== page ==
What’s your outlook for the Amazon’s aquatic ecology? And what do you see as the best ways to maintain the health and productivity of the ecosystem?
The main positive that the Amazon has in terms of aquatic ecology conservation is its size, though this also presents the greatest challenge, as there are too few people and funds to analyze the in-water and on-ground impacts of deforestation, dams, mining, increased river traffic, urbanization and other influences at large river basin scales. Other than addressing these challenges through environmental policy, there must also be a scientific and social paradigm shift beyond a propensity to focus only on local areas. A complementary big-picture approach that integrates biological and social data is also required.
I believe the most fruitful approach that unites upland and wetland perspectives, and local and broader-based views, is integrated river basin management. This approach also addresses transnational concerns such as dams and migratory fishes, accumulative downstream pollution, headwater deforestation and the efficacy of protected areas and indigenous territories to aquatic ecosystem conservation and management.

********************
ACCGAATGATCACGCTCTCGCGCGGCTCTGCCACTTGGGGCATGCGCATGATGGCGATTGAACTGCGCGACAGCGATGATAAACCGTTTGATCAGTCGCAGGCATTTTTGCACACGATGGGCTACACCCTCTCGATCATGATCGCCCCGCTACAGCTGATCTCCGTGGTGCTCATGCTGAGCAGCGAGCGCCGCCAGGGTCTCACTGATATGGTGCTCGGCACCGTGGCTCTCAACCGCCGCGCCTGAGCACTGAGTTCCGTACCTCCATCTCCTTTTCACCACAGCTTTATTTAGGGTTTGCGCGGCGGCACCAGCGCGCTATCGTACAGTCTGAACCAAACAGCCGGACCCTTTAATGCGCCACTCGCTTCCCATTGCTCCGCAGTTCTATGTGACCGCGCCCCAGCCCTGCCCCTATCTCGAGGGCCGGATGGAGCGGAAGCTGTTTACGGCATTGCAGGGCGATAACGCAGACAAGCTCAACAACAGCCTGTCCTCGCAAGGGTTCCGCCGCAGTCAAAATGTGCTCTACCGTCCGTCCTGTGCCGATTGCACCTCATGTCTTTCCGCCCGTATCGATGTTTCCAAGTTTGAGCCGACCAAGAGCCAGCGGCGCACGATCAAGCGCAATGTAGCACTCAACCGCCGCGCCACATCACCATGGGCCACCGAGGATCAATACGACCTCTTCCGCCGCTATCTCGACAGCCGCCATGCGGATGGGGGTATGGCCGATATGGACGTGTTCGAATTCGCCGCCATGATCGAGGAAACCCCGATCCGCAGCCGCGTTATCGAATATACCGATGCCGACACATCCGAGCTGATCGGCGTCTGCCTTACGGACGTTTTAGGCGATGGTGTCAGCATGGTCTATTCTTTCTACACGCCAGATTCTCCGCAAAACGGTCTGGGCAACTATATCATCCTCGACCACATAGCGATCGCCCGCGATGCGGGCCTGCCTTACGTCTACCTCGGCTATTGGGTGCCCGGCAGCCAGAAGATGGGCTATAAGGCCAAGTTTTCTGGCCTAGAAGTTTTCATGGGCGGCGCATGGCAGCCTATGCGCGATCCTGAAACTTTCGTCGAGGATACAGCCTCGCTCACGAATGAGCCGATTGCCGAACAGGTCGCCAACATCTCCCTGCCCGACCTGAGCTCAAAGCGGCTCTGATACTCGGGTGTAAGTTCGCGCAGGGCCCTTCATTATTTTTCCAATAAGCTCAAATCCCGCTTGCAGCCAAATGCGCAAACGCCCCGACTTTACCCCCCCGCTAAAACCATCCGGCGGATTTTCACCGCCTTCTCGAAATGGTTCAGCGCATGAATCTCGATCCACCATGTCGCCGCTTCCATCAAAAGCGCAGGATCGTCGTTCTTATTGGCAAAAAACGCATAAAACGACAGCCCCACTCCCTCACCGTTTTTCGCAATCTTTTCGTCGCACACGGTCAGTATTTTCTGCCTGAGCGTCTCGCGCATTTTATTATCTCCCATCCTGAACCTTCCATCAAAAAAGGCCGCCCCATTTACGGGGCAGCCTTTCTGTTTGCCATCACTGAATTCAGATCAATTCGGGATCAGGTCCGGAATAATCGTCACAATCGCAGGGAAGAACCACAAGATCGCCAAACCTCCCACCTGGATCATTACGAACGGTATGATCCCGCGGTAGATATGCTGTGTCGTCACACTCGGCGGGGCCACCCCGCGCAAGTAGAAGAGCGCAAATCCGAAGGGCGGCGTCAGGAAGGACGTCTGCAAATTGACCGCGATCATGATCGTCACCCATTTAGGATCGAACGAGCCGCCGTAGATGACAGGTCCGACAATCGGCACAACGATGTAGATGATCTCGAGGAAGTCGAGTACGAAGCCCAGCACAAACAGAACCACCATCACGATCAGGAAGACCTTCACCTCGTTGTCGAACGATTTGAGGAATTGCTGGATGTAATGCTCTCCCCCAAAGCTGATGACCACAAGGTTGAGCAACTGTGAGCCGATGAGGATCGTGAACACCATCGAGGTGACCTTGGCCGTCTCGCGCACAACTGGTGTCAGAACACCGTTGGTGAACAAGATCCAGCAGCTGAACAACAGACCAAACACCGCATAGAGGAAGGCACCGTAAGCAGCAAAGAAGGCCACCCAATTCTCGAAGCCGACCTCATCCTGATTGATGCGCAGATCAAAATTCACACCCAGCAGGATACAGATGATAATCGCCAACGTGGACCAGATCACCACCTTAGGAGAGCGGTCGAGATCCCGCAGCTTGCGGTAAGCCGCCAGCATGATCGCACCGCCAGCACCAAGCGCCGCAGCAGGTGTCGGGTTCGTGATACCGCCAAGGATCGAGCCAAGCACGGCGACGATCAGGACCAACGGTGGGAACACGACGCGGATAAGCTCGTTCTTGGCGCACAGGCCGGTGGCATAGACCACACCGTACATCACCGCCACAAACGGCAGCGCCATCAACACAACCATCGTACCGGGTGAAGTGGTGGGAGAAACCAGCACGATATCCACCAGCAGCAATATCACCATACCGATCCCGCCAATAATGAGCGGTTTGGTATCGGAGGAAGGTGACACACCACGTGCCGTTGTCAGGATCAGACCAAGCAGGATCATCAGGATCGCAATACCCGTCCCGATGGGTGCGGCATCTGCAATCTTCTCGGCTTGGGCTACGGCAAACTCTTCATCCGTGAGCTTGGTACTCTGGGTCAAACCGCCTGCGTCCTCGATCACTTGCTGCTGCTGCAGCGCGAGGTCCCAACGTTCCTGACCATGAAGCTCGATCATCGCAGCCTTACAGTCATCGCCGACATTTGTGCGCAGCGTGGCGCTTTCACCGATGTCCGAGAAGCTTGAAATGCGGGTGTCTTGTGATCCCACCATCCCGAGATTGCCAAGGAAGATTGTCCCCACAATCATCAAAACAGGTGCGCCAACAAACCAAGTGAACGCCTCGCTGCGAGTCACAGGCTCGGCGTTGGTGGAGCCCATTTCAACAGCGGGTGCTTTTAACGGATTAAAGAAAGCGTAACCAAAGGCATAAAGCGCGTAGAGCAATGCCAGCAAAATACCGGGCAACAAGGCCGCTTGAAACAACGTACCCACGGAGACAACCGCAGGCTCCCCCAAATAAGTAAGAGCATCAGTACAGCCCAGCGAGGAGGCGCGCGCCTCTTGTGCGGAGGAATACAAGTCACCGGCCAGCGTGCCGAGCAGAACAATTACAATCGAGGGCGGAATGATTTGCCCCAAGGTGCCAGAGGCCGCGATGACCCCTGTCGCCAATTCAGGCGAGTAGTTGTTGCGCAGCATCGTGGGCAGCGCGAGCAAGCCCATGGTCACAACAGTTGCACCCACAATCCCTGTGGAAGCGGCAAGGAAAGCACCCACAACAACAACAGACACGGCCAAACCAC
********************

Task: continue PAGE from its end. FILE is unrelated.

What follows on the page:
If we view conservation outlook through the lens of major river basins and the Amazon River mainstem, which includes its vast floodplains, then some of the large sub-basins, such as Tocantins, Xingu, Tapajós and parts of the Madeira drainage, will continue to be highly modified by deforestation, dams and mining and they will eventually require restoration. The blackwater basins, such as the Rio Negro, will be less impacted as a whole because of poorer soils for agricultural development, though they will still face threats from mining operations and headwater deforestation. The roads and agricultural and mining frontiers moving down all major Andes-Amazon tributaries present transnational challenges to river basin management and together present the potential western ‘headwater tipping point’ of the aquatic ecosystem.